The New Murphy Brown Feels Like Primal Scream Therapy for the Resistance

5 minute read

Groan, if you must, at the pink “Original Nasty Woman” sweatshirt Murphy Brown is wearing in her first prime-time appearance since the Clinton administration, but you can’t deny that she deserves the title. Candice Bergen’s righteous, irascible TV journalist was making powerful men—namely, Vice President Dan Quayle—nervous even before Bill and Hillary moved into the White House. It already felt safe to assume that Murphy would have backed Mrs. Clinton in 2016, and that she would scream with all the anguish of a Munch painting when her candidate lost to Donald Trump.

That CBS’s revived Murphy Brown, which premieres on Sept. 27, opens with this election-night wail, preceded by a montage of Clinton and Trump clips from the campaign trail, speaks volumes about its intended audience. It seems impossible that anyone watching this particular show could possibly need a reminder of what it was like to live through those months. But before she flashes forward to the 2018 Women’s March (in lieu of a pussy hat, Murphy wears a Roman centurion’s helmet topped with hot-pink feathers), creator Diane English, who wrote the episode, seems determined to activate liberal viewers’ anger. Asked about how she expects Trump voters to receive the show, English has said, “They’re not going to watch us” and “I don’t think we’re looking to bring them into the tent.” In 2018, Murphy Brown is primal scream therapy for the Resistance.

Admittedly, English’s heroine—a feminist icon with a sixth sense for spotting corruption, lying and egotism—makes a pretty ideal mouthpiece for Trump-era outrage. Murphy Brown’s return to TV and Murphy Brown’s return to the anchor’s desk seem equally inevitable, and the setup for both comebacks is no more elaborate than it needs to be: Bored after her retirement from the broadcast newsmagazine FYI and itching to blurt truth to power, Murphy conceives a cable morning show over beers at Phil’s (now run by Phil’s sister Phyllis, played by the great Tyne Daly) with her old colleagues. While slick investigative reporter Frank Fontana (Joe Regalbuto) is languishing in academia, perky Corky Sherwood (Faith Ford) has just been replaced on a Today-like program by a younger, sexier weather girl. (FYI’s resident old-school newsman, Charles Kimbrough’s Jim Dial, has taken refuge from the 24/7 news cycle on the high seas but comes ashore for brief arc beginning in Episode 3.) Even their fragile, anxiety-ridden former producer, Miles Silverberg (Grant Shaud), reluctantly signs on.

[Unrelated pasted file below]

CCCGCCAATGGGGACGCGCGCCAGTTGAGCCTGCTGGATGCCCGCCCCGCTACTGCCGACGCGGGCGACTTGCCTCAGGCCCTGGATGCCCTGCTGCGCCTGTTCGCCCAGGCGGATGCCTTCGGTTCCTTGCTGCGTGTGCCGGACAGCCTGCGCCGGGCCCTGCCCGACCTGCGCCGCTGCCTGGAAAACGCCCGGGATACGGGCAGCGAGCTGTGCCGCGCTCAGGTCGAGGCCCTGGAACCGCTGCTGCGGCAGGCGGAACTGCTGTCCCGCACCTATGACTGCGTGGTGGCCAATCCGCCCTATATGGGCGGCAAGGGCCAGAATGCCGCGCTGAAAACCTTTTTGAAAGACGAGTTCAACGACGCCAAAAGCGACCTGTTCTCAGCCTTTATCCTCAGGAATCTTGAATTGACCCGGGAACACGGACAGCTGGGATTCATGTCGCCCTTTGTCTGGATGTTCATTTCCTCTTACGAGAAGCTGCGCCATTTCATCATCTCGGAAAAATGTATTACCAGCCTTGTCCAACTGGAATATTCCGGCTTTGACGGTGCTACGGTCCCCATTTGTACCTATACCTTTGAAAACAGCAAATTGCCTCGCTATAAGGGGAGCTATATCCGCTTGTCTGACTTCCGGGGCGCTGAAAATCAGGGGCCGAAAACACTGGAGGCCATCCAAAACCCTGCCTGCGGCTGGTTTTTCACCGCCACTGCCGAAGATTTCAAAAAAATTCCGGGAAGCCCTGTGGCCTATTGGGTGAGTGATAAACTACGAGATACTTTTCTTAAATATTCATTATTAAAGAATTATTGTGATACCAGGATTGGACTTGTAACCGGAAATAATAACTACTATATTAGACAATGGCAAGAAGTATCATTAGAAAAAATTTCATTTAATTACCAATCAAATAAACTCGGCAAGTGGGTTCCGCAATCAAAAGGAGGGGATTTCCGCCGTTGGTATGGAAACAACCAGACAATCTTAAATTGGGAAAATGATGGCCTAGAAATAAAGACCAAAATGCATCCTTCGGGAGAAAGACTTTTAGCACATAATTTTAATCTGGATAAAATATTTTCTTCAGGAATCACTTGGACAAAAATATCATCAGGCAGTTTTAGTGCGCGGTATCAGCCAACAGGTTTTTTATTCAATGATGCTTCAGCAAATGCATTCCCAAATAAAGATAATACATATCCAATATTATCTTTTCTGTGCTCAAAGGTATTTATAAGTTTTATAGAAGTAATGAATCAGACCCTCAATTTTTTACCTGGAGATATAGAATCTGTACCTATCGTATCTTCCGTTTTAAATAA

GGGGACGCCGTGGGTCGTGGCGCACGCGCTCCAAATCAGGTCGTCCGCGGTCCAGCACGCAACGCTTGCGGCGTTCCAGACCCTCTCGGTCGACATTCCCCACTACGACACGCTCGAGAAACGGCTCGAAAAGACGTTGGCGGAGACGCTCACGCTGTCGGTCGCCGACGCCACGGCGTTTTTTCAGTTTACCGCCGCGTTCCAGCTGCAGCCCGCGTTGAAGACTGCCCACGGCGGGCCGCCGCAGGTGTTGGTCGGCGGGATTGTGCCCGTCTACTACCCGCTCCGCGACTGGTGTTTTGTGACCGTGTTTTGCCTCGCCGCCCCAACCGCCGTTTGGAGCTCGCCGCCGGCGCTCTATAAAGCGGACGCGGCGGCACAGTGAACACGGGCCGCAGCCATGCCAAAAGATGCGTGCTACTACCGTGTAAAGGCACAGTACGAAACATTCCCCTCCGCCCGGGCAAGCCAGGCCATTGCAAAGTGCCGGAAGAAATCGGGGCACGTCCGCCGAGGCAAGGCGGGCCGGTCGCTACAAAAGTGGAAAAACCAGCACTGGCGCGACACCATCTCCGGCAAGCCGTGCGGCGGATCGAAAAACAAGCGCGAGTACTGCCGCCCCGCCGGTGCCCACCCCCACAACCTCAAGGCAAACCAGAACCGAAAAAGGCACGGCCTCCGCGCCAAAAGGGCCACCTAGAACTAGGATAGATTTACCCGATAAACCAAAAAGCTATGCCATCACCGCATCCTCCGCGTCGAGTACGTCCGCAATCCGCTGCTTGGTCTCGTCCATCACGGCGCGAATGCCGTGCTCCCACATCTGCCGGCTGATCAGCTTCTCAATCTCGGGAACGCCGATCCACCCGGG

The new show, Murphy in the Morning, comes complete with a walking millennial stereotype: Pat Patel (Atypical’s Nik Dodani, making the best of a broad character), a sweet yet officious social media whiz. It’s hard to tell whether Pat was added in hopes of attracting an audience too young to have watched Murphy the first time around or as comedy relief for a core viewership that might enjoy a laugh at the expense of “kids today,” but he isn’t the only 20-something upstart here. Murphy’s son Avery (Jake McDorman of Greek and Limitless) has grown up to be a TV journalist, and he’s developing a rival morning show as the “token liberal” on the conservative Wolf Network. This is a coincidence that only a network sitcom with a laugh track would float, and even if you can suspend your disbelief, Avery is so underwritten that his Pod Save America T-shirt says more about him than his storylines. Like the late Robert Pastorelli’s hip house painter Eldin Bernecky, from the original series, he exists mostly to give Murphy someone to talk to at home. But Eldin was a fully formed character whose slacker machismo made him a perfect foil for her. Couldn’t Avery at least have been a Bernie Bro?

Murphy is stronger when it sticks to the workplace, both because the veteran cast members are still so sharp and because Murphy in the Morning forces the show to trade generic political outrage for more specific stories about the many challenges facing a news media that the president has tarred as “the enemy of the American people.” (The show itself openly baits the White House, too, with faux Trump tweets about Murphy and broadsides against Sarah Huckabee Sanders that make Michelle Wolf’s burns sound like compliments.) While jokes about Trump being “Facebook friends with Putin” feel borrowed from two-year-old protest signs, an episode centered around a rather thinly veiled Steve Bannon character is an especially potent mix of topical humor and object lesson in media literacy. Characters argue over whether Murphy should annihilate the provocateur in an on-air interview or simply refuse to “normalize” his nativist beliefs by giving him a platform on national TV.

But Murphy Brown’s greatest asset has always been Murphy Brown, a unique creation for whom English and Bergen both deserve credit. Watching the show as a kid in the ’90s, when female sitcom characters generally came in two varieties—hot chick and long-suffering mom—Murphy was, to me, something entirely new, a woman defined not by her appearance or her family, but by her smart, principled fury. Bergen recaptures that force-of-nature energy in every frame of the revival; even in a TV landscape rich with complex women, there’s no one else quite like Murphy. As well suited as she is to her new role as Resistance warrior, it’s her ferocious vitality that gives Murphy Brown its eternal appeal.

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